In contrast, when the participants consumed fructose and were presented with images of food, more activity was noted in the orbitofrontal cortex, an area linked to increased motivation to seek out rewards, such as drugs or food.13

Subsequent research,14 presented in the Proceedings of the National Academy of Sciences USA, went a step further to investigate the effects of sugar on food-approach behavior. After ingesting either fructose or glucose, 24 volunteers underwent two fMRI sessions while viewing pictures of high-calorie foods and nonfood items in a block format.

After each block, participants were asked to rate their hunger and desire for food, as well as perform a decision task. The decision task involved choosing between an immediate food reward or a delayed monetary bonus. Hormone levels were measured at baseline and 30 and 60 minutes after the sugars were consumed. The authors of the study noted:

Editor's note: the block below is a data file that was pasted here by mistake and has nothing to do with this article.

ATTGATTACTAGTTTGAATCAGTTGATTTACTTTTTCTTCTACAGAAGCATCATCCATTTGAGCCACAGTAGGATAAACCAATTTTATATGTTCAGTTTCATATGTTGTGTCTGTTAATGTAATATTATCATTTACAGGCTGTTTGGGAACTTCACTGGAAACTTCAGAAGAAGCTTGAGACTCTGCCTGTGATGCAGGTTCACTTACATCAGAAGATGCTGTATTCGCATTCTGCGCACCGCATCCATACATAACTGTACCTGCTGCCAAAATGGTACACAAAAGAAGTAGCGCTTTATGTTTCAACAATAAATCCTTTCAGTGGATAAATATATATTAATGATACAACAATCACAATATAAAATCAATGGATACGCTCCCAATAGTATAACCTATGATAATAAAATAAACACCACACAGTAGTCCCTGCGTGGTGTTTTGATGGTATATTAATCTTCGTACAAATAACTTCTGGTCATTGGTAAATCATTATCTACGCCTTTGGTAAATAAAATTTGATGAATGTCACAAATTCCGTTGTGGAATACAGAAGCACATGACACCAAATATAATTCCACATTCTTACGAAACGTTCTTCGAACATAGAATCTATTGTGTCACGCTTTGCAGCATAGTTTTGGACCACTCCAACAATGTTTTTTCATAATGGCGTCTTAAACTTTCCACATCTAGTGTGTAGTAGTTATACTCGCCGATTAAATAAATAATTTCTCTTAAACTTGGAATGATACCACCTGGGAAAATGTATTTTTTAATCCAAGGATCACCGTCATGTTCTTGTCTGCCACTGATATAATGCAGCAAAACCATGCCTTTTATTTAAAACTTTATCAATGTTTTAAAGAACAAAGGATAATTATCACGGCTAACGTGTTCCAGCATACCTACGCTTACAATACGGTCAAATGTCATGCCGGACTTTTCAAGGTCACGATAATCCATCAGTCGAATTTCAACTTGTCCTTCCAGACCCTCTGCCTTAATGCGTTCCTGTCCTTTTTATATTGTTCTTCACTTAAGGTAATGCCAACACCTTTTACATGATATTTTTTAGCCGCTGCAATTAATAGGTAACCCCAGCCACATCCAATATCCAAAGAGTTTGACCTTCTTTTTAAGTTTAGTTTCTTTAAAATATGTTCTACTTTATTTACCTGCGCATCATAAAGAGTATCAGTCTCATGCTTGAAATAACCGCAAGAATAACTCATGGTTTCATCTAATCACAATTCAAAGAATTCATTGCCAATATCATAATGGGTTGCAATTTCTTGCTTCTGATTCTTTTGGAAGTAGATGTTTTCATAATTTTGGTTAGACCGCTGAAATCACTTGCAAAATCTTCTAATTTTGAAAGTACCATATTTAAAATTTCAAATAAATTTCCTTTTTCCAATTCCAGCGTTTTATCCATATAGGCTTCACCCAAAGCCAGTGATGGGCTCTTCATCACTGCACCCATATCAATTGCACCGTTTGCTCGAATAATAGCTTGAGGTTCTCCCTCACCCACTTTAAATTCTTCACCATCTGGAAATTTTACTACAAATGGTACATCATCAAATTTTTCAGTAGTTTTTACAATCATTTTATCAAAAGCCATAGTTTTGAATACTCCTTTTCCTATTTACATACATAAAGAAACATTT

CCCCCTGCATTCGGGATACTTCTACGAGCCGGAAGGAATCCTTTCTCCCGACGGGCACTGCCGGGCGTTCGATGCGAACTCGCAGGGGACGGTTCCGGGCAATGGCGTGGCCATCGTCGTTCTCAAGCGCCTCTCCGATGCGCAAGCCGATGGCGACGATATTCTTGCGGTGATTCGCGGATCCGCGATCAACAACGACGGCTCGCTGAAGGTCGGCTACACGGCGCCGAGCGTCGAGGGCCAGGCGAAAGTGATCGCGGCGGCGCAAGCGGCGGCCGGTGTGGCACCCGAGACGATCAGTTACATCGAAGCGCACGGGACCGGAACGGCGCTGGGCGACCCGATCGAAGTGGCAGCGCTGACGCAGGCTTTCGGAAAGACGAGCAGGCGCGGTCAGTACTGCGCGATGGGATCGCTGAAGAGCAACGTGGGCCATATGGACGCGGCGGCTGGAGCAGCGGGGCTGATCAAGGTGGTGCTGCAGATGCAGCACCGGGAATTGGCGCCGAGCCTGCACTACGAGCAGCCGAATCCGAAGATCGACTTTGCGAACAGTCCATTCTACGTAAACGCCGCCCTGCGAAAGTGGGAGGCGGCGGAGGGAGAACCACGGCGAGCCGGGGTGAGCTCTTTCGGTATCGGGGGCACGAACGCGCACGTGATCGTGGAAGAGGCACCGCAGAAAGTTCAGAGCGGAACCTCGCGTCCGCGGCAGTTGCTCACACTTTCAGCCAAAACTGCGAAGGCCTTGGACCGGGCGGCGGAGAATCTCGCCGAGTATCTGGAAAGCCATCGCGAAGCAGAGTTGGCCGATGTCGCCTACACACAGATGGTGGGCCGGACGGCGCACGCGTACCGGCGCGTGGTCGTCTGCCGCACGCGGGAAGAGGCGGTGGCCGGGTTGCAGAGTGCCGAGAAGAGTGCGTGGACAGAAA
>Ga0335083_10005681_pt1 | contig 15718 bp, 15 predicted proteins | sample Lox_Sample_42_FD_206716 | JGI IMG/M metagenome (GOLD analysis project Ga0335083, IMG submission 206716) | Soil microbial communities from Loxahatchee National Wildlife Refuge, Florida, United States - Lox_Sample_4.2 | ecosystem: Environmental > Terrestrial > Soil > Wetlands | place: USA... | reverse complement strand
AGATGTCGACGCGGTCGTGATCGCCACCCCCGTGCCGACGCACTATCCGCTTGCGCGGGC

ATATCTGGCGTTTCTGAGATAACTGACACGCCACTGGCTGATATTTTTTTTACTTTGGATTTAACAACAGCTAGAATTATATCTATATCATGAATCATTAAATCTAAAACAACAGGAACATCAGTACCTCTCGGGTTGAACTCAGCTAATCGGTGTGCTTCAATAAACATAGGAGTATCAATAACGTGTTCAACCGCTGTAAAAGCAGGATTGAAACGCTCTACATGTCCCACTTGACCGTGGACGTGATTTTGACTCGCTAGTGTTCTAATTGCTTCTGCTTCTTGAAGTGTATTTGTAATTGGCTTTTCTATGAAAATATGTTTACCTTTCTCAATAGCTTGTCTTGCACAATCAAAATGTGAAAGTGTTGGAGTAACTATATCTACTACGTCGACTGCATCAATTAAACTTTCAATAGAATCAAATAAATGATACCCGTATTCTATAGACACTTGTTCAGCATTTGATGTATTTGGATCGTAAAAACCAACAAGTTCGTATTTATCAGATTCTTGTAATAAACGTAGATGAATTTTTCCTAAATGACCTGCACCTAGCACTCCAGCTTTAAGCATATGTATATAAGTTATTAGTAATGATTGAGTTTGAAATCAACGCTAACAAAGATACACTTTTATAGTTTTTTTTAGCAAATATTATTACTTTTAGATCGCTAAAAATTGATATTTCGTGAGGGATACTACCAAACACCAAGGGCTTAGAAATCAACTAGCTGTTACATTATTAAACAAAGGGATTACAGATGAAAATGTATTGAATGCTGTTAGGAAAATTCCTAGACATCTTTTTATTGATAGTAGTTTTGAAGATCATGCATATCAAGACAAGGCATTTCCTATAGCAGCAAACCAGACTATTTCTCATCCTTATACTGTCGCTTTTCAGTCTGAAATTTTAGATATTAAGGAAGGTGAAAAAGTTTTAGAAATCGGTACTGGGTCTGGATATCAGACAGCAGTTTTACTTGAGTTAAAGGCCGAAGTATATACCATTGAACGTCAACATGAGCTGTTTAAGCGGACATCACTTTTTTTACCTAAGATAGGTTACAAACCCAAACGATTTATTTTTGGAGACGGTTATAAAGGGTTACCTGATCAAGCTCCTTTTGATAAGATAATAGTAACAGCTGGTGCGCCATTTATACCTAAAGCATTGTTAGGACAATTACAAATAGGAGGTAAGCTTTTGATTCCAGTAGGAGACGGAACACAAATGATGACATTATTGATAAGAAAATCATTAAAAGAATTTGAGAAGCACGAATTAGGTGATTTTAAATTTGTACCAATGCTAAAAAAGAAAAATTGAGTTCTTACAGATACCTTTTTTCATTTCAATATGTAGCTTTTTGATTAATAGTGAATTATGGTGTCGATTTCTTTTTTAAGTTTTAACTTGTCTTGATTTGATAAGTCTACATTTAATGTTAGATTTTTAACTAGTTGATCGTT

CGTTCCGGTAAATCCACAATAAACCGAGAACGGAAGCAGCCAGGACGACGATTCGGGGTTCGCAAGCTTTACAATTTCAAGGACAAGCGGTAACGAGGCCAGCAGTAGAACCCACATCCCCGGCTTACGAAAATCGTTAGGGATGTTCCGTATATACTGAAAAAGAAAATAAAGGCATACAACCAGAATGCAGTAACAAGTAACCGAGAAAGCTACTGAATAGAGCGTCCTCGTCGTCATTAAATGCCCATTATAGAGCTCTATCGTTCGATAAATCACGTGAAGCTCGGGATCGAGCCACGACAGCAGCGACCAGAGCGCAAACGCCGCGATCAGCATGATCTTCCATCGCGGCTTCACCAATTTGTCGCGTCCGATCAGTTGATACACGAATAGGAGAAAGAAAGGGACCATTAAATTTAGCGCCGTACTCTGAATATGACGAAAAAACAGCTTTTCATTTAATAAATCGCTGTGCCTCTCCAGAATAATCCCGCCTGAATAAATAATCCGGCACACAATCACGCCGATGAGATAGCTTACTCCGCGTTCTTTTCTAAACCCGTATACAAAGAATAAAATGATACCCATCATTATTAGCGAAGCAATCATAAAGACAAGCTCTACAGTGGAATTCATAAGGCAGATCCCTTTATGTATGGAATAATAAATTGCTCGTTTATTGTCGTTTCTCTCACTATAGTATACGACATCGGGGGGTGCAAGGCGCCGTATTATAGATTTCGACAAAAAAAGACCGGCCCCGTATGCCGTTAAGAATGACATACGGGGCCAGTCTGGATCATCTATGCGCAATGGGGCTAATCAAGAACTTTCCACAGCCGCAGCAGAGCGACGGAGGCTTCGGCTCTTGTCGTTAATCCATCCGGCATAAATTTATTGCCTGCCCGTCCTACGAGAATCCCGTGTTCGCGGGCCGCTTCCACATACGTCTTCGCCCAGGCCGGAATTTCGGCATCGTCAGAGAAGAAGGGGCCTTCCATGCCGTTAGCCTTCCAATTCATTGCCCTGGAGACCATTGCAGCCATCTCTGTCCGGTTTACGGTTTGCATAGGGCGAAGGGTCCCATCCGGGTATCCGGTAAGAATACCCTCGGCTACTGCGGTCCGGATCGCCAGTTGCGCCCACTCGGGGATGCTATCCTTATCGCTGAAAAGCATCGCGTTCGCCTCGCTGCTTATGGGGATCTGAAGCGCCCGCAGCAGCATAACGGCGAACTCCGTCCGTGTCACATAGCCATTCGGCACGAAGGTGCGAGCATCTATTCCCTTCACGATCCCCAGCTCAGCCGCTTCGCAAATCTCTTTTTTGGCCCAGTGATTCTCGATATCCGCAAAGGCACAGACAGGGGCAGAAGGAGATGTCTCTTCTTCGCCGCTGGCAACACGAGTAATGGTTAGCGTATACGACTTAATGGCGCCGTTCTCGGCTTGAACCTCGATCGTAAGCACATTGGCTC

"Parallel to the neuroimaging findings, fructose versus glucose led to greater hunger and desire for food and a greater willingness to give up long-term monetary rewards to obtain immediate high-calorie foods. These findings suggest ingestion of fructose relative to glucose results in greater activation of brain regions involved in attention and reward processing, and may promote feeding behavior."